Ostelo RWJG, De Vet HCW, Knol DL, Van Den Brandt PA. 24-Item Roland-Morris Disability Questionnaire was preferred out of six functional status questionnaires for post-lumbar disc surgery. J Clin Epidemiol. 2004;57(3):268–76.
Cohen J. Statistical Power Analysis for the Behavioral Sciences. New York: Academic Press; 1977.
Akoglu H. User’s guide to correlation coefficients. Turkish J Emerg Med. 2018;18(3):91–3.
Hars M, Herrmann FR, Fielding RA, Reid KF, Rizzoli R, Trombetti A. Long-Term Exercise in Older Adults: 4-Year Outcomes of Music-Based Multitask Training. Calcif Tissue Int. 2014;95(5):393–404.
Tarazona-Santabalbina FJ, Gómez-Cabrera MC, Pérez-Ros P, Martínez-Arnau FM, Cabo H, Tsaparas K, et al. A Multicomponent Exercise Intervention that Reverses Frailty and Improves Cognition, Emotion, and Social Networking in the Community-Dwelling Frail Elderly: A Randomized Clinical Trial. J Am Med Dir Assoc. 2016;17(5):426–33.
Ng TP, Feng L, Nyunt MSZ, Feng L, Niti M, Tan BY, et al. Nutritional, Physical, Cognitive, and Combination Interventions and Frailty Reversal among Older Adults: A Randomized Controlled Trial. Am J Med. 2015;128(11):1225–36.e1.
Hays RD, Hadorn D. Responsiveness to change: an aspect of validity, not a separate dimension. Qual Life Res. 1992;1(1):73–5.
Jang IY, Jung HW, Lee HY, Park H, Lee E, Kim DH. Evaluation of Clinically Meaningful Changes in Measures of Frailty. J Gerontol A Biol Sci Med Sci. 2020;75(6):1143–7.
Theou O, van der Valk AM, Godin J, Andrew MK, McElhaney JE, McNeil SA, et al. Exploring clinically meaningful changes for the frailty index in a longitudinal cohort of hospitalized older patients. Journals Gerontol - Ser A Biol Sci Med Sci. 2020;75(10):1928–34.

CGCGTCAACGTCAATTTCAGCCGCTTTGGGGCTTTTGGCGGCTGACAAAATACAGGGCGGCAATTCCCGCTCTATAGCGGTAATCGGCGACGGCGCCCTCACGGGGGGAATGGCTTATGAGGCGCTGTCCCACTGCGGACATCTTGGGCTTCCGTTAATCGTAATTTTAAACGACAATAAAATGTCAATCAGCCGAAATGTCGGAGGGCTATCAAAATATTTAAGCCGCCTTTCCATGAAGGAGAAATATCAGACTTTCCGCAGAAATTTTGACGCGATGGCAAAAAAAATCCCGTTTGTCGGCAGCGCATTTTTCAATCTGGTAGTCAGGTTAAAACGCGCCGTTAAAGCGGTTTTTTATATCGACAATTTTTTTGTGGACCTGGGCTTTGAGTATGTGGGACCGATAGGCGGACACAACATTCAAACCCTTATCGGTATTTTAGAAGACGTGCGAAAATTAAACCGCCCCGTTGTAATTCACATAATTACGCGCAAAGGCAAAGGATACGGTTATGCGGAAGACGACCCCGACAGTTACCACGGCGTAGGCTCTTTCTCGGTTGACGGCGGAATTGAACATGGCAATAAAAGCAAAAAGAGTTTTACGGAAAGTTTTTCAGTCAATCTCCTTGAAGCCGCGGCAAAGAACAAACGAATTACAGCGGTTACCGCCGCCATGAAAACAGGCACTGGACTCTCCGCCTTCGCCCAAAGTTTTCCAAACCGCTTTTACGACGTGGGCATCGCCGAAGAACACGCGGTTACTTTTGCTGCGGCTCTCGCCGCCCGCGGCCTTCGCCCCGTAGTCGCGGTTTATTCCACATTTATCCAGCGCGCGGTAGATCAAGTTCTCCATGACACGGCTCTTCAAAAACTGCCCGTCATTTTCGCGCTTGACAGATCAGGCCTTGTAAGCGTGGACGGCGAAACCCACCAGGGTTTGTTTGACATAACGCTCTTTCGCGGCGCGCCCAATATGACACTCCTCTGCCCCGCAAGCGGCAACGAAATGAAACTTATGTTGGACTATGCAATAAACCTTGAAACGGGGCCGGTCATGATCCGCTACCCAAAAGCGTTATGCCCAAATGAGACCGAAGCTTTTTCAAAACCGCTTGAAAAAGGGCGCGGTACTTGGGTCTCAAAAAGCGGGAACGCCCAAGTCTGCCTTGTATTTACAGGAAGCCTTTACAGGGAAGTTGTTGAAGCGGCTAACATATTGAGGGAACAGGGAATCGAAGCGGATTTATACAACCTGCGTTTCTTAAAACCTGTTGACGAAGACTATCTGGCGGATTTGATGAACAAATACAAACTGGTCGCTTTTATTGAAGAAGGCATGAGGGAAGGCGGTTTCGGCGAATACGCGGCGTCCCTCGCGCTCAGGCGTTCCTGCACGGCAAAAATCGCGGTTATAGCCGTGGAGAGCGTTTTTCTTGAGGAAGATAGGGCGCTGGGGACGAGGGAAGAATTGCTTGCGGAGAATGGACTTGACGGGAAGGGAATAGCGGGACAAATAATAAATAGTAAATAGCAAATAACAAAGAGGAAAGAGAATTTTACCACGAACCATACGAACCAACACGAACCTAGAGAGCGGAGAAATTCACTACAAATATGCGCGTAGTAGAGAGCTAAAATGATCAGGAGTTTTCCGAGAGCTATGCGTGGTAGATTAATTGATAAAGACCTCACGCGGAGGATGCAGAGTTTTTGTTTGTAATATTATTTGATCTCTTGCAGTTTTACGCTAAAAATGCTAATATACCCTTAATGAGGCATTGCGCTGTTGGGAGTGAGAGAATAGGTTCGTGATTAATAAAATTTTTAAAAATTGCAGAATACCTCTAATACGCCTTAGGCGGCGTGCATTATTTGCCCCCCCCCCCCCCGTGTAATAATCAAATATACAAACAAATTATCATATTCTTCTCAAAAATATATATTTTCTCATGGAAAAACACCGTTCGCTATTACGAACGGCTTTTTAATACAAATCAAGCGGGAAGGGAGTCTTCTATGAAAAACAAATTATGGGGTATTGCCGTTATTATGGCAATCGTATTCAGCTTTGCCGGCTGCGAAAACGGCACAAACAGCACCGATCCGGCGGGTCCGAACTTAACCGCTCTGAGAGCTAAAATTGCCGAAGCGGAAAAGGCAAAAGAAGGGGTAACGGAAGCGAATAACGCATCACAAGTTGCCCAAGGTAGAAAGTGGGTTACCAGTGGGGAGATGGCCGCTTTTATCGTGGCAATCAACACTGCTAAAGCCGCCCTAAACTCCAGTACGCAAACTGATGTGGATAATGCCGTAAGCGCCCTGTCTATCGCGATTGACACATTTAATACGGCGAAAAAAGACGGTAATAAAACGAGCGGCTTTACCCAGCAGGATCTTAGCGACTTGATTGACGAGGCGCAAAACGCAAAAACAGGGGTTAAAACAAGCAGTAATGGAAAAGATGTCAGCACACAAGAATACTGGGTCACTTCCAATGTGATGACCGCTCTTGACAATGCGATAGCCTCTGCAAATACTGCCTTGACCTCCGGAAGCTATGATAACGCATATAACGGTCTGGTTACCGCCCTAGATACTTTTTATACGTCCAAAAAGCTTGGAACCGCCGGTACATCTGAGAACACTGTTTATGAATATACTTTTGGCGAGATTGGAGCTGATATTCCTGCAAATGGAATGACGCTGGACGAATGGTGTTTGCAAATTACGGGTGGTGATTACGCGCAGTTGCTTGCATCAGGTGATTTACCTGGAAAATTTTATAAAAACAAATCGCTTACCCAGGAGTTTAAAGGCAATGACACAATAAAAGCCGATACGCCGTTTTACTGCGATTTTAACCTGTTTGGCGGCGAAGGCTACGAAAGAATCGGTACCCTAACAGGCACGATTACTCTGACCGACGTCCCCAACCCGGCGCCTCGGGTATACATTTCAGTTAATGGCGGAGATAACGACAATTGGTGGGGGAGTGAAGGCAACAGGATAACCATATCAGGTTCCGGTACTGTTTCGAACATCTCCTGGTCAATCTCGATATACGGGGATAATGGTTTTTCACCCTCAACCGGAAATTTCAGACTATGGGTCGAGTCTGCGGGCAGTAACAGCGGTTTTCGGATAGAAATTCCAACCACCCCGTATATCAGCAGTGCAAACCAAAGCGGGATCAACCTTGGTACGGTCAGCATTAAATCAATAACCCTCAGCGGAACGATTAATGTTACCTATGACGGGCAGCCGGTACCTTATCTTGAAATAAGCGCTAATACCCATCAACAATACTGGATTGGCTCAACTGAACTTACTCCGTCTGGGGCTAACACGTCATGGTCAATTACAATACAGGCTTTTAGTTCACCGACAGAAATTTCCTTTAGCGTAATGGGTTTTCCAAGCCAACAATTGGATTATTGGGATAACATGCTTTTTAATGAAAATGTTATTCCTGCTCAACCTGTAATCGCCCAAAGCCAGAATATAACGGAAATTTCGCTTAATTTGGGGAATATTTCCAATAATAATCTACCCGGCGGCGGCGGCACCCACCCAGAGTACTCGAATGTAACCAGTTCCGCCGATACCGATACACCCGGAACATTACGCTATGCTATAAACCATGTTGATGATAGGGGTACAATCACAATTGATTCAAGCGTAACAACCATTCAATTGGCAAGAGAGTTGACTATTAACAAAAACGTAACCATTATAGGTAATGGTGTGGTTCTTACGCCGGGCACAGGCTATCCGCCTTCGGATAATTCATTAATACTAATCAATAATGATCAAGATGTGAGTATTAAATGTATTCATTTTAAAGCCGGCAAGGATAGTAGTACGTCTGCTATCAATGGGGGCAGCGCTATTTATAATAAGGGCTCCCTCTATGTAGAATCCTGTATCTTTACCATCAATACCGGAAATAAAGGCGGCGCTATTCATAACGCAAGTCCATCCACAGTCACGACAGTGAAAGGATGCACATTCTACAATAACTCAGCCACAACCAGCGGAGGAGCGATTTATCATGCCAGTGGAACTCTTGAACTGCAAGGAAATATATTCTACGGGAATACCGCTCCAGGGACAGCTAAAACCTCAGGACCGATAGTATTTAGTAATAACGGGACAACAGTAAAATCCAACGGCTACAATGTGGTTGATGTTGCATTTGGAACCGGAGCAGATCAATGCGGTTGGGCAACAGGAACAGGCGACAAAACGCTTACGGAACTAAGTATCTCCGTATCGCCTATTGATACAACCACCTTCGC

Barclay-Goddard R, Epstein JD, Mayo NE. Response shift: A brief overview and proposed research priorities. Qual Life Res. 2009;18(3):335–46.
Durepos P, Sciences HH, Alsbury K, Hewston P, Borges J. Older Adults ’ Perceptions of Frailty Language: A Scoping Review. ResearchGate. 2020;(January).
The authors also wish to acknowledge all the research assistants for their assistance with data collection and all study participants for their time.
Ethics approval and consent to participate
The Research Ethics Committee of the University Medical Center Groningen approved the study protocol and ruled that no formal ethics approval was required (file number: 201600268). Written informed consent of all participants was obtained before participation.
Consent for publication
The authors declare they have no competing interests.
Springer Nature remains neutral with regard to jurisdictional claims in published maps and institutional affiliations.
List of items Frailty Index. Table A2. List of the criteria and items Frailty Phenotype. Figure A1. Flowchart of subjects. Figure A2. Baseline distribution and frequency of Frailty Index scores. Figure A3. Baseline distribution and frequency Frailty Phenotype scores. Table A3. Mean scores for all and collapsed categories at 12 months follow-up. Figure A4. Bland Altman plots health anchor. Figure A5. Bland Altman plots functioning anchor. Table A4. Cross table Frailty Phenotype and the health anchor. Table A5. Kappa statistic Frailty Phenotype health anchor. Table A6. Cross tables Frailty Phenotype and functioning anchor. Table A7. Kappa statistic Frailty Phenotype functioning anchor. Table A8. External responsiveness, AUC, sensitivity and specificity at 12 months follow-up.
Sensitivity analysis including. Table S1. Complete case analysis: Baseline characteristics. Table S2. Complete case analysis: Reproducibility properties of unchanged patients at three months follow-up measurement. Table S3. Complete case analysis: Mean change scores and internal responsiveness for improved, unchanged, and deteriorated patients. Figure S1. Complete Case Analysis: Receiver Operating Characteristic (ROC) curve comparisons and corresponding Area Under the ROC curves (AUC).
About this article
Cite this article
Feenstra, M., Oud, F.M., Jansen, C.J. et al. Reproducibility and responsiveness of the Frailty Index and Frailty Phenotype in older hospitalized patients. BMC Geriatr 21, 499 (2021). https://doi.org/10.1186/s12877-021-02444-y
- Psychometric properties
- Measurement properties
- Reliability, Internal Medicine
- Geriatric care